August 30th, 2011
04:20 PM ET
It is that time of year again. It is starting to get dark earlier. In some parts of the country, there's a chill in the air at night. And the kids have to go back to school.
For many families, there are some rough days and maybe even weeks ahead as they help their children transition back to a schedule that requires them to get up earlier than they did in the summer.
School-aged children need between 10 and 12 hours of sleep a night. If kids have been going to bed at 10 or 11 p.m. in the summer, it is unlikely that they can suddenly fall asleep at 8 p.m. the night before school starts back. It is best to gradually readjust the bedtime one to two weeks before school starts so that the kids are going to bed 15 minutes earlier every couple of nights until the desired bedtime is reached.
Although it can be hard to achieve these days, ideally there would be no use of electronics in that hour. And electronics, including cell phones, should be kept out of the kids’ bedrooms. This should be a time for hanging out as a family and then most routines end with bathing and reading.
It is important to keep lights low in that hour before bed. This allows melatonin to be released. It also prevents wake-promoting neurotransmitters from being triggered by the light. Light is the most powerful signal to which the brain responds to know when to be awake and when to be asleep. It is primarily because of our concerns about the wake-promoting properties of light that sleep doctors recommend no electronics near bedtime.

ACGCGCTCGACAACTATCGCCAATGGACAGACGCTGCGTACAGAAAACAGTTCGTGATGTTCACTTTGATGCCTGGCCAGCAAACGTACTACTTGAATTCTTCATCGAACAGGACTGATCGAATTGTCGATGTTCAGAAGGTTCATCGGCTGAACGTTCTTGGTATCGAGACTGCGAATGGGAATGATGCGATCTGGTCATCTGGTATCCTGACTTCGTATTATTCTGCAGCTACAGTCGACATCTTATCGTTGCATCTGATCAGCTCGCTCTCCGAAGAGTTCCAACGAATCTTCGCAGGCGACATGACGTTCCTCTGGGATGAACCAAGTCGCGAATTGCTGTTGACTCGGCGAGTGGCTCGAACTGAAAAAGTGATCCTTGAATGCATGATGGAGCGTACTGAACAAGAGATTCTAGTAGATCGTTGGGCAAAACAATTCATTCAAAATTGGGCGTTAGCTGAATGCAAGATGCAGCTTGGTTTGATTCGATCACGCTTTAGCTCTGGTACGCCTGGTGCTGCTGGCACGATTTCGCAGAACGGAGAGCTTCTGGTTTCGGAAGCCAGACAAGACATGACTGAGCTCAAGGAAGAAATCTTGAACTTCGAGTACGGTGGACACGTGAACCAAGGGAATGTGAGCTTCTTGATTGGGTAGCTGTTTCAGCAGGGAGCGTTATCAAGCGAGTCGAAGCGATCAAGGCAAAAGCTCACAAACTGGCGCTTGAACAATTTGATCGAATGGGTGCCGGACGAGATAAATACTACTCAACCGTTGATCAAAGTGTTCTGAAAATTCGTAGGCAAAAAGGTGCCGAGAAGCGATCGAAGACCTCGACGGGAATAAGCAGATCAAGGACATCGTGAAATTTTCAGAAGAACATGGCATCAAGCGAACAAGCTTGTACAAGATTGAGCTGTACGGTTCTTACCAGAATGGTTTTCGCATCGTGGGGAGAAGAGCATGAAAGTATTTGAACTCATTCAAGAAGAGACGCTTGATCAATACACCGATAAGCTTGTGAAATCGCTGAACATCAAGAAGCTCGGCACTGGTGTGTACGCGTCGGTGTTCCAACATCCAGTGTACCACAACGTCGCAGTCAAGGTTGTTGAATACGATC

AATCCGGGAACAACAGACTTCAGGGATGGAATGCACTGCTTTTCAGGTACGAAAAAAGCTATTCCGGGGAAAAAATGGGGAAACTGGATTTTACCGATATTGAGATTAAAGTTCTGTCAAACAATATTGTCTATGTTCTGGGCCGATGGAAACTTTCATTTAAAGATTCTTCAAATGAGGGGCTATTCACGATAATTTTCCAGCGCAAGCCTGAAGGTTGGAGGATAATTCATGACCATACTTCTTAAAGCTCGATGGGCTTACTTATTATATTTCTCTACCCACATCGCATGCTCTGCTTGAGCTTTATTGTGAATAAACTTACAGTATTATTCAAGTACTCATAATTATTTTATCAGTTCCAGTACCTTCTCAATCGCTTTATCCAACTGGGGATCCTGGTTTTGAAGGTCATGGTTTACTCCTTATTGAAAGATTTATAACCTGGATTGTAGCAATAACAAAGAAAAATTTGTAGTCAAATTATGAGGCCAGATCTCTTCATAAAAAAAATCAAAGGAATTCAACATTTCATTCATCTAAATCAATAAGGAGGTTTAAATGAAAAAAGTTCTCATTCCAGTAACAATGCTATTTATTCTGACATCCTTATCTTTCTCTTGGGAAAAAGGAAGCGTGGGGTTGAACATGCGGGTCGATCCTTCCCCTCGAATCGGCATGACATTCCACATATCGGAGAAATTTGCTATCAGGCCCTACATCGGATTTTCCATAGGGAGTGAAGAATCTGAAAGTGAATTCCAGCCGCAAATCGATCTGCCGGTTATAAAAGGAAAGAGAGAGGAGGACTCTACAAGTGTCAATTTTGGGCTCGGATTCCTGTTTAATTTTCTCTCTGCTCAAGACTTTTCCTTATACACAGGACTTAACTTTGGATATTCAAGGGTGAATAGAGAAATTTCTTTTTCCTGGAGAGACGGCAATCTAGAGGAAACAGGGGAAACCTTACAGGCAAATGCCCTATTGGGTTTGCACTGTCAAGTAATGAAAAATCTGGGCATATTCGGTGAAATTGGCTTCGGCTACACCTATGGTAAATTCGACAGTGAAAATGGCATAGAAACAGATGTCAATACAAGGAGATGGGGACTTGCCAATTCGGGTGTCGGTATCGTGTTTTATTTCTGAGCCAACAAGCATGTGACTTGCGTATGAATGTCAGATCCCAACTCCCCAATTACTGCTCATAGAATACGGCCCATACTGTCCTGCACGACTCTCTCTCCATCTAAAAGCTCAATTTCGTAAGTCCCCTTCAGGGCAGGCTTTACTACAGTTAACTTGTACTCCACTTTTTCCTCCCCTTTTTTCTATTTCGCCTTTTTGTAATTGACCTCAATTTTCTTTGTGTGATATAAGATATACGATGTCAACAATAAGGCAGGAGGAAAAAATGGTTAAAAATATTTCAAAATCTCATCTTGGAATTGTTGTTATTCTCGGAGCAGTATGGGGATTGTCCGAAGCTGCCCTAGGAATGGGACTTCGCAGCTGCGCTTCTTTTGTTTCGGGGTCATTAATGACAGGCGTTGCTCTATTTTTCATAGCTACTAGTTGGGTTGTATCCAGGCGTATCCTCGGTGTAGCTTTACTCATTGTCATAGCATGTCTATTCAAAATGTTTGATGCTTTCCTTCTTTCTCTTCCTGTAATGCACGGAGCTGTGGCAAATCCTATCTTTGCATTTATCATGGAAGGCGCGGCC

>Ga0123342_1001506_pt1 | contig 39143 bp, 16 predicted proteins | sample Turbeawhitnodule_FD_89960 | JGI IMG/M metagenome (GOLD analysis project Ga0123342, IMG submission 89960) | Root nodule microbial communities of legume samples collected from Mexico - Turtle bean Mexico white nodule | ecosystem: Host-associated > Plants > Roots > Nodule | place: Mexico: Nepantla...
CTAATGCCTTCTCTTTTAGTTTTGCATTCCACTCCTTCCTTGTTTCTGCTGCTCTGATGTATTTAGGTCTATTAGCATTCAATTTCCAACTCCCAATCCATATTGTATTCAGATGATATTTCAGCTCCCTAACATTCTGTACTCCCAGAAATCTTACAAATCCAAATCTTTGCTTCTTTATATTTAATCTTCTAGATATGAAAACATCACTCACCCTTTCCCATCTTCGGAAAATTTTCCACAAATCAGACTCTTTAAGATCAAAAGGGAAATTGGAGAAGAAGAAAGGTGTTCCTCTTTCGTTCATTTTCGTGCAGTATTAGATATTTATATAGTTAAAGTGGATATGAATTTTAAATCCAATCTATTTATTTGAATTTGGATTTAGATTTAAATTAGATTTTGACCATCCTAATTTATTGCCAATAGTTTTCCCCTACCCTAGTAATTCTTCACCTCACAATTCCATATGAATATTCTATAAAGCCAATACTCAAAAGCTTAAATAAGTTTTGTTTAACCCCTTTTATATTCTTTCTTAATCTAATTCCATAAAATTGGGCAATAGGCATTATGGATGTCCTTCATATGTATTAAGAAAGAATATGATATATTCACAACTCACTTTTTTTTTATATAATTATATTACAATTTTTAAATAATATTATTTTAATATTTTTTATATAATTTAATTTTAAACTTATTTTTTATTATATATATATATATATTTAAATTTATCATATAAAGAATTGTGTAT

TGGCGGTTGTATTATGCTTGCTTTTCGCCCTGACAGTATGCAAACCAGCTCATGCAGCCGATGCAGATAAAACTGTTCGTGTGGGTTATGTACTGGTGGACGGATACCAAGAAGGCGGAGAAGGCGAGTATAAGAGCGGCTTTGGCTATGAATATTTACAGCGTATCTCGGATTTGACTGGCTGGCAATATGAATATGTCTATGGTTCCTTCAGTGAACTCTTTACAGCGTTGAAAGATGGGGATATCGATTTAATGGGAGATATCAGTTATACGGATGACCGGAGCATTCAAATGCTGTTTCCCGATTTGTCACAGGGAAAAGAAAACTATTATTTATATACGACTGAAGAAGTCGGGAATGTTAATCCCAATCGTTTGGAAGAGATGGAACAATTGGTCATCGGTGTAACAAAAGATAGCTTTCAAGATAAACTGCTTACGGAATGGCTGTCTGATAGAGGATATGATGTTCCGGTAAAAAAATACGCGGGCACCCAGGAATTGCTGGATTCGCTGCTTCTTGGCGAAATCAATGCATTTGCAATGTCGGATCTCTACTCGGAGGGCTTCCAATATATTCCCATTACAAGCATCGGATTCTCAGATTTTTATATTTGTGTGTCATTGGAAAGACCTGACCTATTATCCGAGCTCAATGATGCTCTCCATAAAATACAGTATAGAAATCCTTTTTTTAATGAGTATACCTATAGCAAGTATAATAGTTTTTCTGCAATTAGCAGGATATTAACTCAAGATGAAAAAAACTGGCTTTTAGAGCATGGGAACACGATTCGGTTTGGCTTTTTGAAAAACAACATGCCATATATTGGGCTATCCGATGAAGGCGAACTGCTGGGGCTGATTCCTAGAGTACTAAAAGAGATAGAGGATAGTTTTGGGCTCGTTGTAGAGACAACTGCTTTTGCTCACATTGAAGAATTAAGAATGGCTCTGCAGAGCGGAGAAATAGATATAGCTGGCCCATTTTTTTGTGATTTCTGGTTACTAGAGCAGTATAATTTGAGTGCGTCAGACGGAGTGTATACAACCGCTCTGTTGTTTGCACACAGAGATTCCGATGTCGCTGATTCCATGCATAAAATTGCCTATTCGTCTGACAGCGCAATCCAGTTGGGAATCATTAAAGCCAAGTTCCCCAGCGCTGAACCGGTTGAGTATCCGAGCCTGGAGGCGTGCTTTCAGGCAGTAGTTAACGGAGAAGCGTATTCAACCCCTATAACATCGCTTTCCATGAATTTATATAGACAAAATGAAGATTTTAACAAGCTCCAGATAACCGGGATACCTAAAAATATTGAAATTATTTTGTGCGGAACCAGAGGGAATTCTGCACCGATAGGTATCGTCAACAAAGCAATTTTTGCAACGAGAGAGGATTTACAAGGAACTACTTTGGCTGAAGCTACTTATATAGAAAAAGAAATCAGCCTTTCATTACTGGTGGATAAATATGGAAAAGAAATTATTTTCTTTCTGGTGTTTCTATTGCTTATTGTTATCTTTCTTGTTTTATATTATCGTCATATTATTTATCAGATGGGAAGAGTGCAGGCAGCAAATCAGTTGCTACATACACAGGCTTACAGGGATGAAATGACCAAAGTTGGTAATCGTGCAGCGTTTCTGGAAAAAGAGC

For the same reason, we recommend bright, preferably outdoor light first thing in the morning for one to two hours. Sitting by a bright window can be just as effective.
For many health reasons, it is important for children to have lots of physical activity to regularize their sleep/wake patterns. But again, there should be that downtime before bed. We recommend no strenuous exercise two to three hours before bed.
Remember that any habit you instill or encourage to help your child drift off to sleep should be something that she can do on her own when she awakens in the middle of the night. It is normal for a child to awaken for a few minutes several times during the night, but if the only way he can get back to sleep is to have you rub his back, that is a problem, at least for most parents who are trying to get their own quality sleep.
The start of a new school year is a good time to review your children’s use of caffeinated drinks, and don’t forget to include chocolate on the list. For myriad health reasons, soda should be avoided and certainly children should have none past lunchtime in order to avoid insomnia. Even if it is diet and decaffeinated, it is a bad habit to encourage. Cutting out soda is perhaps the single, easiest health decision that you can make for your kids and yourself.
The information contained on this page does not and is not intended to convey medical advice. CNN is not responsible for any actions or inaction on your part based on the information that is presented here. Please consult a physician or medical professional for personal medical advice or treatment.
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